Sunday, January 15, 2012

Meet me whale mate


Another ' what is it' moment but honestly don't click and enlarge.
It's the vertebrae of a basking shark.  They've been overfished thanks to their highly valued fins and are now on the Convention on International Trade in Endangered Species. They don't reproduce quickly, having low fertility, are slow growing, long lived but slow to mature.





This is what a basking shark does best.  Lazes at the surface of the sea with mouth  (what a north and south it is)  open, filter feeding on zooplankton. In one hour they can filter enough water to fill an Olympic-size swimmig pool.


They are the second largest fish behind whale sharks but not much is known about their habits. Pregnant females and and young have never been spotted and they disappear for half the year. Scientists have tagged them but since they live for 50 years or more and the tags fall off after a year, it's hard to follow their migration patterns.






Which is where this section of vertebrae comes in.  Like tree rings, the vertebrae consists of distinct layers of tissue laid down sequentially over an individual's life time in an alternating light/dark banding pattern.  Using vertebrae from sharks that have stranded on beaches, scientists are looking for a radioactive isotope from nuclear bomb blasts set off in the l950s. the residue which fell all over us and the ocean.  Different areas of the ocean have different ratios of stable carbon and nitrogen isotopes so when overlain on a map of the ocean, they create distinct isotope patches and when the whales eat the plankton in these patches it shows up in the layers and in time will enable scientists to map their migration pathways.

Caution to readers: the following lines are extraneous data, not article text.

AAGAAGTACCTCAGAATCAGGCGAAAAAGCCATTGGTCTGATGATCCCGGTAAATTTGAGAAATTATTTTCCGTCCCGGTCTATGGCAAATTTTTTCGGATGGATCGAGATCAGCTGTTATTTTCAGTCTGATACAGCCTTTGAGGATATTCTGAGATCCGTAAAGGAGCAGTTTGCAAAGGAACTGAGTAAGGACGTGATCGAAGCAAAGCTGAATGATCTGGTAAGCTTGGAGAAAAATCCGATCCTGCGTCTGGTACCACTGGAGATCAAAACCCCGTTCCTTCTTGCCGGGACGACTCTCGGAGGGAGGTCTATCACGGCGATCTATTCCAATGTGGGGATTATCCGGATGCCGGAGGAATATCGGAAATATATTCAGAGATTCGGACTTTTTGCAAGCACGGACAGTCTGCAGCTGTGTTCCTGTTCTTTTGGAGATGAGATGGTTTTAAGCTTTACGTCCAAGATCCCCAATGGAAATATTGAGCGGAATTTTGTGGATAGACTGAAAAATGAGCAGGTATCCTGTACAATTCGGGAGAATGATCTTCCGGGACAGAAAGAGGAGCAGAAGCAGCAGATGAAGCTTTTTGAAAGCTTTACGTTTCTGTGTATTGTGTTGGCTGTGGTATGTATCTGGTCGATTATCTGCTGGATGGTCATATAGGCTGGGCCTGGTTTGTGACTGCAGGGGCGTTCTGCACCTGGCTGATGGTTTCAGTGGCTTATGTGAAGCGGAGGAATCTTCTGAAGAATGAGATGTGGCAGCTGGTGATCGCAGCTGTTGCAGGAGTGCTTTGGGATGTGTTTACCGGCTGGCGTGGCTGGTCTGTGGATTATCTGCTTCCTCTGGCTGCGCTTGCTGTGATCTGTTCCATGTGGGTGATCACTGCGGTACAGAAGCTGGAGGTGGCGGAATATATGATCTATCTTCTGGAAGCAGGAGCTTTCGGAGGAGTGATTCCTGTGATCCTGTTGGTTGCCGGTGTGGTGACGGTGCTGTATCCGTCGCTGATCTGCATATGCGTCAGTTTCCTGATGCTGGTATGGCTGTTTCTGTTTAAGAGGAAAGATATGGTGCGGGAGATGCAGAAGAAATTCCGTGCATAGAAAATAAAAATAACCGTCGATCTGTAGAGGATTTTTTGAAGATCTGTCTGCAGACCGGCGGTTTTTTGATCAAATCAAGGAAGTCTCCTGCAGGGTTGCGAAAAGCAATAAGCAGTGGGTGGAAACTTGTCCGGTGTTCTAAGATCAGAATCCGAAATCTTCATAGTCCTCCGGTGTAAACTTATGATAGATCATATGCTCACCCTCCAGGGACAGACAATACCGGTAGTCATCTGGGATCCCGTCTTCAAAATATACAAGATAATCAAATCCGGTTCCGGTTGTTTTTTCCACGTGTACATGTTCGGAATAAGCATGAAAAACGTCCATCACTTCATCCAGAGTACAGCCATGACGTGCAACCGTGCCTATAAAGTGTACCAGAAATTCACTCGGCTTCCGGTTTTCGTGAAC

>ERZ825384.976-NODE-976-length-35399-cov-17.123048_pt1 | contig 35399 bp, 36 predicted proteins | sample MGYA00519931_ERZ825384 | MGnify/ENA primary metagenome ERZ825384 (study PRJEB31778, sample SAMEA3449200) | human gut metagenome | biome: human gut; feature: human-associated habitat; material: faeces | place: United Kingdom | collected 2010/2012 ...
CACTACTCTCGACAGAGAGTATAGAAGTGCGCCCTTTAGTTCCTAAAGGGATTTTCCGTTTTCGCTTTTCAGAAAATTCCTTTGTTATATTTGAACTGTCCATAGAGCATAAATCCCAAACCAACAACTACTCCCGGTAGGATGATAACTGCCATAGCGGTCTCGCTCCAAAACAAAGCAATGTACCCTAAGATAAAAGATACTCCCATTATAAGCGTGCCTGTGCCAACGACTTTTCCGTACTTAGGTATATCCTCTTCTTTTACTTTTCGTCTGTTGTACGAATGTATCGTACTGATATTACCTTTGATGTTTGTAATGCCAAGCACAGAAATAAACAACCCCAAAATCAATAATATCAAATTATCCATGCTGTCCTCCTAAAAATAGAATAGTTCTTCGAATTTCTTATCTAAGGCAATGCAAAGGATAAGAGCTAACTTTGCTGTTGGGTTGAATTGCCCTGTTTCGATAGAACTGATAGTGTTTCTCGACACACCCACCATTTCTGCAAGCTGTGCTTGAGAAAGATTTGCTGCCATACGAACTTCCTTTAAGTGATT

Knowing where and when they go will help form a plan of conservation that will also help whale sharks and great whites thanks to the research of Li Ling Hamady.



As you can see in this map, colour variations represent different ratios of nitrogen isotopes in the ocean.





8 comments:

The Elephant's Child said...

I hope that Li Ling Hamady always has sufficient funding to carry out this valuable research. I really hope so.

River said...

I would be hoping that someone would invent a tag that doesn't fall off in a year.
I hope also that funding for this research is always available.

JahTeh said...

EC, when you look at the size and all they want to take is the fin, it's disgraceful. I'll never eat shark fin soup.

River, it just shows how huge our oceans are when something this big can disappear for half the year. I'm old enough to remember being taught that the Pacific ocean was a vast flat plain, a dead zone devoid of life. I posted a long time ago on how a whale carcass falling to the sea bed was a bonanza of food for the deep critters.

River said...

The Pacific as a flat plain?
A dead zone devoid of life?
Who would teach such a thing?

Jayne said...

They are such magnificently beautiful creatures *sigh* so gorgeous to look at.
Hope further research is gained to save these lovely beings.

JahTeh said...

River, it all went the way of the dinosaur with the discovery of Plate Tectonics and the deep diving machines with cameras.

Jayne, I can't understand why it is that they can take just the fin and not get a bit of extra cash for the whole lot but then they aren't flying under the "research" flag.

Middle Child said...

The size is amazing - you akways come up with really interesting stuff - .

JahTeh said...

My mind is like a sink drainer, it catches everything.